We are pleased to announce the following invited talks:
- Day 1:
1:00 PM EST: Gerd Gigerenzer – Director of the Harding Center for Risk Literacy, University of Potsdam
Title: Psychological AI: Simplicity and Transparency in Prediction
Abstract: Psychological AI is an elaboration of Herbert Simon’s original vision of AI, where the “I” refers to human intelligence as simulated by a machine. By studying the heuristics that experts use and programming these into software, it aims to improve the ability of computers to perform cognitive tasks. I argue that psychological AI originally failed because Simon and others applied it to stable situations such as chess, whereas its promise lies in making predictions in unstable environments, similar to those in which the human mind evolved. I discuss cases where amazingly simple psychological heuristics make more accurate predictions than complex big data algorithms such as Google Flu Trends. These insights offer an alternative to current attempts at understandable AI, and can introduce beams of transparency into an ever-darkening black-box society.
Gigerenzer, G. (March 2022). How to stay smart in a smart world. London: Penguin.
Katsikopoulos, K., Simsek, O. & Gigerenzer, G. (2021). Classification in the wild. Cambridge, MA: MIT Press.
11:00 AM EST: Ute Schmid – Head of the Cognitive Systems Group, University of Bamberg
Title: Reconciling knowledge-based and data-driven AI for human-in-the-loop machine learning
Abstract: For many practical applications of machine learning it is appropriate or even necessary to make use of human expertise to compensate a too small amount or low quality of data. Taking into account knowledge which is available in explicit form reduces the amount of data needed for learning. Furthermore, even if domain experts cannot formulate knowledge explicitly, they typically can recognize and correct erroneous decisions or actions. This type of implicit knowledge can be injected into the learning process to guide model adapation. These insights have led to the so-called third wave of AI with a focus on explainablity (XAI). In the talk, I will introduce research on explanatory and interactive machine learning. I will present inductive programming as a powerful approach to learn interpretable models in relational domains. Arguing for the need of specific exlanations for different stakeholders and goals, I will introduce different types of explanations based on theories and findings from cognitive science. Furthermore, I will show how intelligent tutor systems and XAI can be combined to support constructive learning. Algorithmic realisations of explanation generation will be complemented with results from psychological experiments investigating the effect on joint human-AI task performance and trust. Finally, current research projects are introduced to illustrate applications of the presented work in medical diagnostics, quality control in industrial production, file management, and accountability.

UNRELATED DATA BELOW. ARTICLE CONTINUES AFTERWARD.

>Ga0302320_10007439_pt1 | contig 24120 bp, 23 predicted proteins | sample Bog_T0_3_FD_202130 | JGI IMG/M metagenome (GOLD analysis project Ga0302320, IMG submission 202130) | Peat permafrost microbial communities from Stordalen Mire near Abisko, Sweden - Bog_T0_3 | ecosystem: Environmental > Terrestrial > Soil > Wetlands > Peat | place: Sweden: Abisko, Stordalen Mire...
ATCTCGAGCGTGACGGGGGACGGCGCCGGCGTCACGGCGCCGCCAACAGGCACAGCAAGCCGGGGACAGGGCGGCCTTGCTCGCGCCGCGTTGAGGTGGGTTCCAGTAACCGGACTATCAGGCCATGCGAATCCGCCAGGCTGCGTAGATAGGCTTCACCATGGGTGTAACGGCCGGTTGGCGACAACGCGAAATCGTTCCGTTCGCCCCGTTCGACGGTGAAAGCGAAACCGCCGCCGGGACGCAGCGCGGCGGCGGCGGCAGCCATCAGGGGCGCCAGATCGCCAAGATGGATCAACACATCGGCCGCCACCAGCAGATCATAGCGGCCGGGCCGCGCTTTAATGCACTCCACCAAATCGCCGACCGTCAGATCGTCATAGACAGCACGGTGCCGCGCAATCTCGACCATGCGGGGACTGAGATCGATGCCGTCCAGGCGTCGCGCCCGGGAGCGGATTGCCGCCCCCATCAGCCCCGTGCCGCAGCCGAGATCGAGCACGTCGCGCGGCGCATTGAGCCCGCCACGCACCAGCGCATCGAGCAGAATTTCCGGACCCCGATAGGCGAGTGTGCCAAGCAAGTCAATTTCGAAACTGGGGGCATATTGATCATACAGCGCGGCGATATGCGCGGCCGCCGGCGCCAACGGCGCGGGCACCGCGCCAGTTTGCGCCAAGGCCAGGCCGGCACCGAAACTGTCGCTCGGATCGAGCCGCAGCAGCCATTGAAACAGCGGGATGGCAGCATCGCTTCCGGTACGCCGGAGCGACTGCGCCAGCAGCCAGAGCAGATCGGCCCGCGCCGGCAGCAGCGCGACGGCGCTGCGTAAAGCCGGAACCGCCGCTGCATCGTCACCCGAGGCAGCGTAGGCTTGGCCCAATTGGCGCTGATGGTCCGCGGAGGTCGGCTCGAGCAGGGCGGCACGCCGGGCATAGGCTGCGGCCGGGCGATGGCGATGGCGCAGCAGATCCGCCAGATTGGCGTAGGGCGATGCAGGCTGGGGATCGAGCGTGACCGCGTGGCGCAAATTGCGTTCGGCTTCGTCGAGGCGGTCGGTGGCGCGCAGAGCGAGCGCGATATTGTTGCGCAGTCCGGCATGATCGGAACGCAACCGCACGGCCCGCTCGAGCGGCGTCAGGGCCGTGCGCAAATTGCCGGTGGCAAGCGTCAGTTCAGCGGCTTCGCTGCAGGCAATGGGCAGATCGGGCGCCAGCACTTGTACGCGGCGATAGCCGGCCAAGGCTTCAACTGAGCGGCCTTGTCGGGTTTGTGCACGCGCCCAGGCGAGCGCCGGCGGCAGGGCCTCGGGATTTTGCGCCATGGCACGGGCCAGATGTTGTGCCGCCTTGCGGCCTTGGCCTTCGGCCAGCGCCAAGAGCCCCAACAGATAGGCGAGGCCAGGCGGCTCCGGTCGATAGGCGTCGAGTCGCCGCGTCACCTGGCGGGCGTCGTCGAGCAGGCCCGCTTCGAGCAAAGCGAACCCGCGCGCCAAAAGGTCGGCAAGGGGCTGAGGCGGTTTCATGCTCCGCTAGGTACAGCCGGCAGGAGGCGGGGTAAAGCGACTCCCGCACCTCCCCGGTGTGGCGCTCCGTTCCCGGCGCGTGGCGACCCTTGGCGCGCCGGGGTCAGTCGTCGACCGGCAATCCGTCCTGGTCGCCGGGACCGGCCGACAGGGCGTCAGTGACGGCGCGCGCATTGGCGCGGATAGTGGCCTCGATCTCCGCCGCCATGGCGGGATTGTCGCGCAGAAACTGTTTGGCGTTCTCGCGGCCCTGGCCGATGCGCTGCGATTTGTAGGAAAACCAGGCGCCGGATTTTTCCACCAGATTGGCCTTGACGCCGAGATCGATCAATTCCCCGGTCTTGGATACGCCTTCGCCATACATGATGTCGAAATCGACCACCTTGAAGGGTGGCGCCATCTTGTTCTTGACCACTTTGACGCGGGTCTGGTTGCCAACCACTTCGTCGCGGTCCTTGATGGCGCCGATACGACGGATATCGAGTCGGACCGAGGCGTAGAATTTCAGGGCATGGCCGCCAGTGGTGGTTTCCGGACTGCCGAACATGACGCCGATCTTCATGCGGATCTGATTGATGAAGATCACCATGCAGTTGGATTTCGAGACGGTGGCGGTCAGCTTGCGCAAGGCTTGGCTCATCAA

1:15 PM EST: (Herbert A. Simon Prize Talk) James Allen – John H. Dessauer Professor of Computer Science, University of Rochester
Title: Conversational systems: Past, Present and Future
Abstract: A system that can carry on an extended conversation with a person involving substantive content is the holy grail of Artificial Intelligence research. It has been an active area of research for over fifty years. This talk will examine the history of ideas and advances, somewhat biased by the work from my research group over the years. I will also cover recent work in the area involving deep learning and consider whether such techniques bring the dream within reach. I’ll conclude by examining the tension between the desire for explanatory and inspectable models vs apparently high performing but completely opaque systems, and speculate on how the future of work in the area will unfold.
- Day 3:
1:00 PM EST: Anthony Cohn – Professor of Automated Reasoning, University of Leeds
Title: Manipulation in cluttered environments and interacting with robots
Abstract: Humans, in comparison to robots, are remarkably adept at reaching for objects in cluttered environments. The best existing robot planners are based on random sampling of configuration space- which becomes excessively high-dimensional with large number of objects. Consequently, most planners often fail to efficiently find object manipulation plans in such environments. I will present two methods to address this challenge; firstly, by learning from human demonstrations in VR and learning a model which can be used to build a high level plan which can then be used to guide a traditional stochastic planner; secondly exploiting human hints at run time to guide a stochastic trajectory optimising planner. Finally, if time allows, I will talk about how we can take account of human comfort whilst collaboratively working with robots.
1:45 PM EST: Panel Discussion: Research Directions for Cognitive Systems
Abstract: Given recent rapid advances in many areas of Artificial Intelligence, including but not limited to machine learning, access to large data, knowledge-graphs, robotics and autonomous vehicles to name a few, this community has a great opportunity to grow by demonstrating the relevance of its approaches through cross-fertilization with other research that could benefit from a cognitive systems architectural perspective and vice versa. This panel will lead a group discussion on how we might do that, and thereby encourage more diverse participation at this conference.|